‘Hopeful adaptation’ in health geographies: Seeking health and wellbeing in times of adversity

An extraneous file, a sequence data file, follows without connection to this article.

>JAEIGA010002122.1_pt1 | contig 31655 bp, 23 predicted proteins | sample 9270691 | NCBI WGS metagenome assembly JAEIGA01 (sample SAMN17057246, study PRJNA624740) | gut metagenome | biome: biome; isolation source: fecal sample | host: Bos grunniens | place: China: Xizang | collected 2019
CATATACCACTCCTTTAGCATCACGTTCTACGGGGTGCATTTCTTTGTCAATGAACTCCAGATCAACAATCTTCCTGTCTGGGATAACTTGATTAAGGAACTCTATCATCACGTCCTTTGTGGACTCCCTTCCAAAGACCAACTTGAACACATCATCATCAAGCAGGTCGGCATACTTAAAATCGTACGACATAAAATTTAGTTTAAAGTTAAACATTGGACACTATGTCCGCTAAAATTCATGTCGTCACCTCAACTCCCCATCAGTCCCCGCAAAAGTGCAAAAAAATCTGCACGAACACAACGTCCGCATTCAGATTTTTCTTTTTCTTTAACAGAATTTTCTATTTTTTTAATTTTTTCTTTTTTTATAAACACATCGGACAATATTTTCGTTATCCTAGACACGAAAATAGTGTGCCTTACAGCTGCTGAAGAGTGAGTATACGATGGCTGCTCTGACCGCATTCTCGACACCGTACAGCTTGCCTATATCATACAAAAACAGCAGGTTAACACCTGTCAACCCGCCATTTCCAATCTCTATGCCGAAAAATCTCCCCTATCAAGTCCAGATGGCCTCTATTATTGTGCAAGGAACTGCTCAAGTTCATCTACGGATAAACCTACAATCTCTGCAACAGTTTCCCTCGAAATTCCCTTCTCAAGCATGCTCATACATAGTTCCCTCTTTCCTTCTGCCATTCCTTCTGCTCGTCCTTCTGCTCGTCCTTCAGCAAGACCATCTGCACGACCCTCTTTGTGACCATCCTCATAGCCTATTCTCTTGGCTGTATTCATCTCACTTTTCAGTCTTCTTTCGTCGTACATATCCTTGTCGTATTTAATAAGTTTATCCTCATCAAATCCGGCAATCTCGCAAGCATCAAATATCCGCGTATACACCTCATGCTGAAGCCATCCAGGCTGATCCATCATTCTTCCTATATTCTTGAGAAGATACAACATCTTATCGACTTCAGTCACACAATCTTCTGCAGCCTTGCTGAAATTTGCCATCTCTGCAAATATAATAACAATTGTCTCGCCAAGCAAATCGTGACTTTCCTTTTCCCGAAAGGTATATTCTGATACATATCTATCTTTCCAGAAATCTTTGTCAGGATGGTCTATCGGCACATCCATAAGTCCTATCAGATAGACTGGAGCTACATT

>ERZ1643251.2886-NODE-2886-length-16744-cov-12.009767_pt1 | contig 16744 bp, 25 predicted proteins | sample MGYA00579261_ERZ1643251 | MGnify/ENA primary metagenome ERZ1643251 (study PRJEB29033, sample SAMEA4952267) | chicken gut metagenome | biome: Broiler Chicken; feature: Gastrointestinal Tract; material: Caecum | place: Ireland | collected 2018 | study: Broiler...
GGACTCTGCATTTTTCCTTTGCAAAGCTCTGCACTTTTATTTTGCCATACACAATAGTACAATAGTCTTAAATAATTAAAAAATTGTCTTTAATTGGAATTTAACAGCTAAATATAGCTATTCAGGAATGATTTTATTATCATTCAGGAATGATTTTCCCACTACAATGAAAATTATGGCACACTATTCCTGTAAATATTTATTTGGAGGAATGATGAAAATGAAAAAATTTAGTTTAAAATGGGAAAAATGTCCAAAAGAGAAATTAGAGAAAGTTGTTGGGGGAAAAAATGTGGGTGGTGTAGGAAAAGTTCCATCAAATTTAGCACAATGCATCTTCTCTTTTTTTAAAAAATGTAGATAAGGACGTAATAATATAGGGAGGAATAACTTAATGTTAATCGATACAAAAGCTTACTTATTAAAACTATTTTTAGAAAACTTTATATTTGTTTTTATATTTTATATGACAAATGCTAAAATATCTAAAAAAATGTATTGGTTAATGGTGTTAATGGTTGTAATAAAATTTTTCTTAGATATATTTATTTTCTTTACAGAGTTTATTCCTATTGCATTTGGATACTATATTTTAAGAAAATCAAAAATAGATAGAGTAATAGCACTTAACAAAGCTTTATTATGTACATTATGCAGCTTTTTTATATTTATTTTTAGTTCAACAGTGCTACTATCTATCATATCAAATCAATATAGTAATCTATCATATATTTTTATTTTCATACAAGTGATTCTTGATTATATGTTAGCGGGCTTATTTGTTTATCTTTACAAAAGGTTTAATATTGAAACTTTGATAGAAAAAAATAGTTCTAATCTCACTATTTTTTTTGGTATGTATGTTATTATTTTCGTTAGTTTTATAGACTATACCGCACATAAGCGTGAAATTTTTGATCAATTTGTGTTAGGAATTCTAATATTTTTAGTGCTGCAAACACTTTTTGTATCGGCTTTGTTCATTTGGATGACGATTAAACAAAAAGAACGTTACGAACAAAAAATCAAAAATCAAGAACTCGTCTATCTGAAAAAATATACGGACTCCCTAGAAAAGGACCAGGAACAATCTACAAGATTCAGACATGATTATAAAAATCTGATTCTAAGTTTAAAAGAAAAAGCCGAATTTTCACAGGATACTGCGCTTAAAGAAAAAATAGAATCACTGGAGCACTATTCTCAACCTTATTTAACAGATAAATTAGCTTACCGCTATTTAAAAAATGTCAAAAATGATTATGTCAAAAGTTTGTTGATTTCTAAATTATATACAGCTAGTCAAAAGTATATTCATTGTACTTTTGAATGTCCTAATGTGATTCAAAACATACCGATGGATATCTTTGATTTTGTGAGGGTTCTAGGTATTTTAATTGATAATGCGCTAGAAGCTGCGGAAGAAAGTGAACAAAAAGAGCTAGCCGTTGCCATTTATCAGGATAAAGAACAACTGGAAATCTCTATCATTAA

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Living with adversity can create wide-ranging challenges for people's health and wellbeing. This adversity may arise through personal embodied difference (e.g. acquiring a brain injury or losing mobility in older age) as well as wider structural relations that shape a person's capacity to adapt. A number of dichotomies have dominated our understanding of how people engage with health and wellbeing practices in their lives, from classifying behaviours as harmful/health-enabling, to understanding the self as being defined before/after illness. This paper critically interrogates a number of these dichotomies and proposes the concept of 'hopeful adaptation' to understand the myriad, often non-linear ways that people seek and find health and wellbeing in spite of adversity. We highlight the transformative potential in these adaptive practices, rather than solely focusing on how people persist and absorb adversity. The paper outlines an agenda for a health geography of hopeful adaptation, introducing a collection of papers that examine varied forms of adaptation in people's everyday struggles to find health and wellbeing whilst living with and challenging adversity.
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